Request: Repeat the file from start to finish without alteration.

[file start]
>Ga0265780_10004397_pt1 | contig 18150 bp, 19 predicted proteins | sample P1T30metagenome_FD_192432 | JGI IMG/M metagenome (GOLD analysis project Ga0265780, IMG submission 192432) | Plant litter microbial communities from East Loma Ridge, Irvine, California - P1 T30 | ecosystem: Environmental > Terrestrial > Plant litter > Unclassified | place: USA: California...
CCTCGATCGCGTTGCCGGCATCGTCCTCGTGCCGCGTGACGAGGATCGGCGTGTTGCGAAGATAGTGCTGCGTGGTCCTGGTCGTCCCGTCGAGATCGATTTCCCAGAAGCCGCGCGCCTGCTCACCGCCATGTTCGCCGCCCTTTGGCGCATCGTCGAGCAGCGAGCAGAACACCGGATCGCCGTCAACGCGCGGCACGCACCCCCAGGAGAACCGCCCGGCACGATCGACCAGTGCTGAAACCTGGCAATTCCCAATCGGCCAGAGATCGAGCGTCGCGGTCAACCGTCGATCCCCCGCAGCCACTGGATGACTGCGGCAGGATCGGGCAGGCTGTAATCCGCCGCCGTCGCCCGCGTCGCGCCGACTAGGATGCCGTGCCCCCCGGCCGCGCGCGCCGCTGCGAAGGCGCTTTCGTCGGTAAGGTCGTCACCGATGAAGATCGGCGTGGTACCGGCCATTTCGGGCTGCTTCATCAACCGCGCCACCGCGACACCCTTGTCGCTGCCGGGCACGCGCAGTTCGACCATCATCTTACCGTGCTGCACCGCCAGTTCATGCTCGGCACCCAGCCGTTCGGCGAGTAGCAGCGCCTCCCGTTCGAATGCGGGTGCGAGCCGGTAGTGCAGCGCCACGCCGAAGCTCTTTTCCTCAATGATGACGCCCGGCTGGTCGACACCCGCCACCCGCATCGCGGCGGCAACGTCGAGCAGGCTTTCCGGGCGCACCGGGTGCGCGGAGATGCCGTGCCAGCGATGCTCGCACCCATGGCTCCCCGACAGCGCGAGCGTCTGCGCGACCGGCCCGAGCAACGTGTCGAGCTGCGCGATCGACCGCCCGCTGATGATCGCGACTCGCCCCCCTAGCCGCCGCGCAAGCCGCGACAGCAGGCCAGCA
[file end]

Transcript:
>Ga0265780_10004397_pt1 | contig 18150 bp, 19 predicted proteins | sample P1T30metagenome_FD_192432 | JGI IMG/M metagenome (GOLD analysis project Ga0265780, IMG submission 192432) | Plant litter microbial communities from East Loma Ridge, Irvine, California - P1 T30 | ecosystem: Environmental > Terrestrial > Plant litter > Unclassified | place: USA: California...
CCTCGATCGCGTTGCCGGCATCGTCCTCGTGCCGCGTGACGAGGATCGGCGTGTTGCGAAGATAGTGCTGCGTGGTCCTGGTCGTCCCGTCGAGATCGATTTCCCAGAAGCCGCGCGCCTGCTCACCGCCATGTTCGCCGCCCTTTGGCGCATCGTCGAGCAGCGAGCAGAACACCGGATCGCCGTCAACGCGCGGCACGCACCCCCAGGAGAACCGCCCGGCACGATCGACCAGTGCTGAAACCTGGCAATTCCCAATCGGCCAGAGATCGAGCGTCGCGGTCAACCGTCGATCCCCCGCAGCCACTGGATGACTGCGGCAGGATCGGGCAGGCTGTAATCCGCCGCCGTCGCCCGCGTCGCGCCGACTAGGATGCCGTGCCCCCCGGCCGCGCGCGCCGCTGCGAAGGCGCTTTCGTCGGTAAGGTCGTCACCGATGAAGATCGGCGTGGTACCGGCCATTTCGGGCTGCTTCATCAACCGCGCCACCGCGACACCCTTGTCGCTGCCGGGCACGCGCAGTTCGACCATCATCTTACCGTGCTGCACCGCCAGTTCATGCTCGGCACCCAGCCGTTCGGCGAGTAGCAGCGCCTCCCGTTCGAATGCGGGTGCGAGCCGGTAGTGCAGCGCCACGCCGAAGCTCTTTTCCTCAATGATGACGCCCGGCTGGTCGACACCCGCCACCCGCATCGCGGCGGCAACGTCGAGCAGGCTTTCCGGGCGCACCGGGTGCGCGGAGATGCCGTGCCAGCGATGCTCGCACCCATGGCTCCCCGACAGCGCGAGCGTCTGCGCGACCGGCCCGAGCAACGTGTCGAGCTGCGCGATCGACCGCCCGCTGATGATCGCGACTCGCCCCCCTAGCCGCCGCGCAAGCCGCGACAGCAGGCCAGCA